/ 5 April 2024

Msunduzi set to implement drastic cost containment measures

Msunduzi City Hall. Photo supplied

Msunduzi’s acting municipal manager, Sandile Hlela, says he will drive the implementation of sweeping cost containment measures that had been previously approved but not acted on.

Hlela issued a memorandum on Wednesday directing business units to adhere to the strict austerity measures needed to stabilise the city’s finances.

Without elaborating on the current financial situation, Hlela’s directive included the possibility that the municipality may have to consider fundraising and even selling its debtor’s book to stabilise its finances.

Other measures include limiting overtime work, barring unauthorised employees from taking municipal vehicles home, and reducing or eliminating the use of consultants through in-sourcing.

“The acting municipal manager must take decisive measures and write a report to the council to stop all current and future sponsorships which the municipality is unable to sustain financially. Stop all council-funded projects for the next 12 months unless it is a compliance or emergency issue. Reduce security costs by deploying internal security in all municipal buildings,” stated the memorandum.

The memorandum sought to stop catering for all council meetings and the limiting of travel and subsistence allowances for all employees and councillors.

“Drastic” internal processes would be implemented for debt collection instead of relying on external service providers for debt collection, and Operation Qoqimali will be reviewed.

The IFP in Msunduzi said this could be a sign that the municipality is on its knees and questioned the work of the administrators who have been in and out of the city for about five years now.

uMgungundlovu District chairperson Thinasonke Ntombela said overtime abuse and other abuses were not new and were not punished.

“It boils down to one thing, lack of consequence management. As for selling the city’s debt book, we will be shooting ourselves in the foot. This transaction will entail selling every unpaid account to a private company which will pay a pittance and make itself profits by collecting from debtors for its own bank account,” said Ntombela.

The DA lambasted the city for allowing the situation to deteriorate by not enforcing existing policies.

Msunduzi caucus leader Ross Strachan said the cost containment policy has been in place but was undermined.

“Why has this policy never been implemented? Why have we made decisions as a council such as sponsorships, events hosting, and wasteful expenditure — all of which were against this policy?

“Why have the ministerial representatives never ratified those decisions? Heads must roll,” said Strachan.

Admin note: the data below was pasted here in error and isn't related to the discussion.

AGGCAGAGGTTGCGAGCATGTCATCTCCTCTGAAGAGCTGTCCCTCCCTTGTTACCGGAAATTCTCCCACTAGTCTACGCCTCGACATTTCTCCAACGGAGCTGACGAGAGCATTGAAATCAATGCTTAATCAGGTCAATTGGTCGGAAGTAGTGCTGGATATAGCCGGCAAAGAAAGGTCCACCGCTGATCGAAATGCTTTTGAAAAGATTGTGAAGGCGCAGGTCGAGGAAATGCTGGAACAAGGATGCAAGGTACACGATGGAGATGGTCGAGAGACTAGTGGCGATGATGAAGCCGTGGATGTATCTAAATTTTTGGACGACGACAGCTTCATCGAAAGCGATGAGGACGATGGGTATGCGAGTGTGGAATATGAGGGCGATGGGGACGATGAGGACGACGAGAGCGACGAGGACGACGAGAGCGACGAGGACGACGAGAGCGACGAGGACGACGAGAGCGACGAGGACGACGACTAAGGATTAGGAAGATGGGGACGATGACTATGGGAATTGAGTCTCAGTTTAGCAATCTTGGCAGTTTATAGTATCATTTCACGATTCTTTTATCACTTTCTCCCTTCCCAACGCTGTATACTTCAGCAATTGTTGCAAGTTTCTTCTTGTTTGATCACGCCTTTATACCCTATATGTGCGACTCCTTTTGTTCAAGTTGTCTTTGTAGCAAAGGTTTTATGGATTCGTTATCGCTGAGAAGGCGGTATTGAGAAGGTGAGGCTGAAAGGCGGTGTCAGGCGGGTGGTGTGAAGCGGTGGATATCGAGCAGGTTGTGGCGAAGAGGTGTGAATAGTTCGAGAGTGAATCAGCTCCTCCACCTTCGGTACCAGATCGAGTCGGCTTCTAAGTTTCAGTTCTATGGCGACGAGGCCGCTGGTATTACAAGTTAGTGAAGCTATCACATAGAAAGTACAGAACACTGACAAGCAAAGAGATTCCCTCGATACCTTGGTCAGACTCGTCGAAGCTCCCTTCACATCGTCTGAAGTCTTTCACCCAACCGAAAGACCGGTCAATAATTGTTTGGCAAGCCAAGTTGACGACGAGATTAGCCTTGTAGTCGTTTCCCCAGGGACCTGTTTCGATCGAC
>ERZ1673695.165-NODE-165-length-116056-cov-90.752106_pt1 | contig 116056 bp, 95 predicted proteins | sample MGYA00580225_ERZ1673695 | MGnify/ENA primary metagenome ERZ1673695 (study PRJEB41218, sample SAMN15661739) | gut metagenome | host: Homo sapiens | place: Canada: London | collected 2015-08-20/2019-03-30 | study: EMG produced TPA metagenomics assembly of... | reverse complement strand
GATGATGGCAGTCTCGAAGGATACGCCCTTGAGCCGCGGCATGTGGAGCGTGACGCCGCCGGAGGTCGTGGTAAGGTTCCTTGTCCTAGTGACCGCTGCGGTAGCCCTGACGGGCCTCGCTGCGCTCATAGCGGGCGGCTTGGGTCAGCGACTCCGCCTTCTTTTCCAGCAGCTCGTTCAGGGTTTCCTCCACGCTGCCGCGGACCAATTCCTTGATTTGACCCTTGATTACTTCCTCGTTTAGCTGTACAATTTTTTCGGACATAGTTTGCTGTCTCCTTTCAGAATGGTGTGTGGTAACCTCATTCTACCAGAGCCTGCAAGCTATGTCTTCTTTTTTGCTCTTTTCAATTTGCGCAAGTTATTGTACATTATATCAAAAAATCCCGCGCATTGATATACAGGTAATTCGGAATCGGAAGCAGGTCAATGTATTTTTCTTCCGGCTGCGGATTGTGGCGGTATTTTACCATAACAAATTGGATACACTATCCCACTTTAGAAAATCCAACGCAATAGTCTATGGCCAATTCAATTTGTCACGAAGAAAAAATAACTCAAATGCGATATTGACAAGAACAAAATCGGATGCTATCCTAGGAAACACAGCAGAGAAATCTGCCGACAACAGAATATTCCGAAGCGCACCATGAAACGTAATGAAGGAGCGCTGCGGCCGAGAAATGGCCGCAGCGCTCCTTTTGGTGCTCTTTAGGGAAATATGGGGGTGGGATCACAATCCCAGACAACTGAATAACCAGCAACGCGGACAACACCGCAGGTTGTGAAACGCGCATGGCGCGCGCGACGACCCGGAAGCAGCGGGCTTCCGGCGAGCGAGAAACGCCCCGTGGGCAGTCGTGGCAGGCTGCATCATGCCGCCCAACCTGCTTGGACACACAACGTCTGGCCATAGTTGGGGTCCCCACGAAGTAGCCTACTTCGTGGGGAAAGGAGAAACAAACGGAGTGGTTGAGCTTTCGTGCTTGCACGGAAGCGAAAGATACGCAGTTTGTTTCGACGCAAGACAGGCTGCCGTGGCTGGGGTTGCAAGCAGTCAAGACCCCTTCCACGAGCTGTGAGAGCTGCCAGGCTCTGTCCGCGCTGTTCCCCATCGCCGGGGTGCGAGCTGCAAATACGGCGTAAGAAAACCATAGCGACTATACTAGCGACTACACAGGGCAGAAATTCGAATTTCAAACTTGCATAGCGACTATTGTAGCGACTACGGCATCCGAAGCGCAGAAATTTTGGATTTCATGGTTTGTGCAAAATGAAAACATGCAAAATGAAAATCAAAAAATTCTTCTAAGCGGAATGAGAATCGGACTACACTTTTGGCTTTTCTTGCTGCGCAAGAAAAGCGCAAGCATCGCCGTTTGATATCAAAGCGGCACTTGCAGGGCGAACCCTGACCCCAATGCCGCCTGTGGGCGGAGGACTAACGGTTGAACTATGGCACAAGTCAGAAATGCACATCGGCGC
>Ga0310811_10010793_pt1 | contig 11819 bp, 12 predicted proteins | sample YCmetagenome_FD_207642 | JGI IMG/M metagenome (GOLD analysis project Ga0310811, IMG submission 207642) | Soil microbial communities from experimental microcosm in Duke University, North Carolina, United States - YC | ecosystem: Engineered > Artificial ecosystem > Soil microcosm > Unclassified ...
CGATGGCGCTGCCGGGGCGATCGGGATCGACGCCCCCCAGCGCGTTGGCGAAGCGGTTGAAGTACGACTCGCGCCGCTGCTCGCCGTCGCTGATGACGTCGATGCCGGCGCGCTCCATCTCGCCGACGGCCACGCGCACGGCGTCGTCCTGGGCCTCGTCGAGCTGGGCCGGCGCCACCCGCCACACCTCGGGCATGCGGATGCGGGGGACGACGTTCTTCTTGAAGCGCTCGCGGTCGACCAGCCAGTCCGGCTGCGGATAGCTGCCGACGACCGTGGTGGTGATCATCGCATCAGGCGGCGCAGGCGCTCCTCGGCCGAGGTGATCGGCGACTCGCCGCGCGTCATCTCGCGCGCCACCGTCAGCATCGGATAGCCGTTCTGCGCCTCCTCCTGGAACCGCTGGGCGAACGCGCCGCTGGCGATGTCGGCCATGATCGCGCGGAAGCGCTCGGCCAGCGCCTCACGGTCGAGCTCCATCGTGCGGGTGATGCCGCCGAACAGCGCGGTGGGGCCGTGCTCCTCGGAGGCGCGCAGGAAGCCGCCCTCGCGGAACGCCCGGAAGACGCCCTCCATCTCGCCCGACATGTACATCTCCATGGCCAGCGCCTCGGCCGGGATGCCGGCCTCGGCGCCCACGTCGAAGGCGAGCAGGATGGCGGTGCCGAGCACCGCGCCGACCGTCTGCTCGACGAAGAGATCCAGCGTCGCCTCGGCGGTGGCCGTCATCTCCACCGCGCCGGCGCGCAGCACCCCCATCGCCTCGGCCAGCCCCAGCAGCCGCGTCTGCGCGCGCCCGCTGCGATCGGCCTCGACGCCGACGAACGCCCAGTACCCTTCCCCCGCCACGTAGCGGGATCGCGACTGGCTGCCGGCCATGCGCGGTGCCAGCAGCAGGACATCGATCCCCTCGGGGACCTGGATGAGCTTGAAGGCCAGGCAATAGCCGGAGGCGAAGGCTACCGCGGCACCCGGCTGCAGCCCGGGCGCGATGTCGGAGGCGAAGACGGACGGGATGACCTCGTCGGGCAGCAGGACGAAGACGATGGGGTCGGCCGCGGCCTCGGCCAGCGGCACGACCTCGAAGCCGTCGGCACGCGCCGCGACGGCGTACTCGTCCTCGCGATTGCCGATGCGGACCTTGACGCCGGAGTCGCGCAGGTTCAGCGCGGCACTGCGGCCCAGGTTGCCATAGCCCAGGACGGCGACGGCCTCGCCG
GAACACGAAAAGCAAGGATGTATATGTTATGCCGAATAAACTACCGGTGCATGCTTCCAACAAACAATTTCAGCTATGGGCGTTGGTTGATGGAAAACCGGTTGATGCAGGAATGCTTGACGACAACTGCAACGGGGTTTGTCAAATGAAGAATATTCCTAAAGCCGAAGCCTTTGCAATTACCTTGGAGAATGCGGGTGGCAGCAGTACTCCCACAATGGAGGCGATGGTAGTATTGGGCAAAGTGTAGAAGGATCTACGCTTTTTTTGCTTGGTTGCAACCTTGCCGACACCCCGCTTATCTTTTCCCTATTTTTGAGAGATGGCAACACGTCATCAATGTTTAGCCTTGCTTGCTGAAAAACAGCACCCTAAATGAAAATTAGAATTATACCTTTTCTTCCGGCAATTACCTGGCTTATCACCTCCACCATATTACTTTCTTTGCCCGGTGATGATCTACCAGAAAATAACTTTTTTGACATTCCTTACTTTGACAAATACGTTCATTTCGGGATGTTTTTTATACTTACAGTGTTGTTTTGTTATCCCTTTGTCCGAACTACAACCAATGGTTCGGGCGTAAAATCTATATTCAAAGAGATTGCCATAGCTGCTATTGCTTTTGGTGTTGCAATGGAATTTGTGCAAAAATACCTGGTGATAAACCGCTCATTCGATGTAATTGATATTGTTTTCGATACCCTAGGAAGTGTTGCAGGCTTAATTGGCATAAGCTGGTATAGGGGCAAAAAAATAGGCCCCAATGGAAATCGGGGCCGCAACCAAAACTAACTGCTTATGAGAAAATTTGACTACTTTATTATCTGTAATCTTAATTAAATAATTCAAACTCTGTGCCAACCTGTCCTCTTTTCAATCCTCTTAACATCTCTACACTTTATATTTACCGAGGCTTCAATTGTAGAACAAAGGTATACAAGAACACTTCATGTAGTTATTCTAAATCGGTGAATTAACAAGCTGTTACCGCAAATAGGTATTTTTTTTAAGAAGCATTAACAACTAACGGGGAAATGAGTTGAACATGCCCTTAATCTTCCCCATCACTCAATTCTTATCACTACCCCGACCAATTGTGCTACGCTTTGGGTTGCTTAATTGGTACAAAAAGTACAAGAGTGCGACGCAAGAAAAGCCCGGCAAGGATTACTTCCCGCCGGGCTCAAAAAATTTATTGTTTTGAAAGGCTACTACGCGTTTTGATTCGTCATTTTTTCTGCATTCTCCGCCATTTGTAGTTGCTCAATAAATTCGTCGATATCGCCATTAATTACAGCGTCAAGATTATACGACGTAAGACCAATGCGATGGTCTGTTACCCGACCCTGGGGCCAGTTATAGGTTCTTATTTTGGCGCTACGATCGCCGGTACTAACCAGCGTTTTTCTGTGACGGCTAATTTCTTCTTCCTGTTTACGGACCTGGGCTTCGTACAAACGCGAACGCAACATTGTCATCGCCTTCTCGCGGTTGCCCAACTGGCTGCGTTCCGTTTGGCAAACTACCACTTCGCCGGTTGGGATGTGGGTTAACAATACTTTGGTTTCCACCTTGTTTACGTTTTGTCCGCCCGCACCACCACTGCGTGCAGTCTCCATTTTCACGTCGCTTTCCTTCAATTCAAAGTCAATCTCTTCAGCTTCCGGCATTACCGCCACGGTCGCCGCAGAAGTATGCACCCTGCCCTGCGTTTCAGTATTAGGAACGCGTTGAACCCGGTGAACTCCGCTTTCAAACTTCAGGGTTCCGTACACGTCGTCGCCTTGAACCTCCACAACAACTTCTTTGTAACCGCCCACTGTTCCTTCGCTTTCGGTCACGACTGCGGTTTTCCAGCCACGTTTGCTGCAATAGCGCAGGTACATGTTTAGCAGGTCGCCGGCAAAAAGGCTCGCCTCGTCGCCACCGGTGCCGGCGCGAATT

Msunduzi Mayor Mzimkhulu Thebolla said the cost containment policy was not new, but that Hlela was reminding officials and councillors about it.

“The memo was just a reminder that this is the policy in place which seeks to help us with our recovery plan. We need to implement and adhere to this policy but to answer your question, no project will be stopped if it is budgeted for. What the council will not do is to take on new projects that are not budgeted for. No sponsorships or events will be undertaken that the city cannot afford,” said Thebolla.

City spokesperson Ntobeko Mkhize said the city subscribes to the principle of transparency and accountability and, as a result, communicated constantly with all stakeholders of Msunduzi.

“We confirm that the municipality has an existing cost containment strategy and policy that was adopted by council,” she said.

“The strategy is in line with the guidelines from the Treasury and seeks to eliminate any wastage of municipal resources on non-critical and non-service delivery activities and to further enhance service delivery.

“The residents of Msunduzi are assured that the municipality remains focused on providing quality services to all and that cost containment measures remain in place to prudently manage the expenditure,” added Mkhize.

The Pietermaritzburg and Midlands Chamber of Business (PMCB) said the “biggest hole” in the city’s finances came from trading losses and the largest contributor to these losses is the theft of electricity and water.

PMCB chief executive Melanie Veness said: “We have a very expensive finance system which should be flagging accounts that show no changes in the meter readings. In addition, I believe that a few years ago a report was commissioned listing over 20 000 bypassed meters in the city, non-payment going back as far as 2012.”

Veness said the the most logical approach would be to stop the theft and back-charge all those with by-passed electricity meters.

“I’m not sure what is intended in terms of fundraising, but there are revenue streams that used to add to the city’s coffers that should be pursued.

“Raising revenue through traffic fines for example — fines imposed for parking and stopping illegally and for other traffic violations in town could net a fortune.

“Introducing an appropriate parking system that nets revenue for council. Earning revenue from our forests. We used to make good income from forestry. In addition, significant funding has been lost to corruption. Recovering these monies should be a priority. Finally, with our finances being what they are, we have no business sponsoring soccer teams or anyone else for that matter — all sponsorships should be stopped,” said Veness.

This article first appeared in The Witness.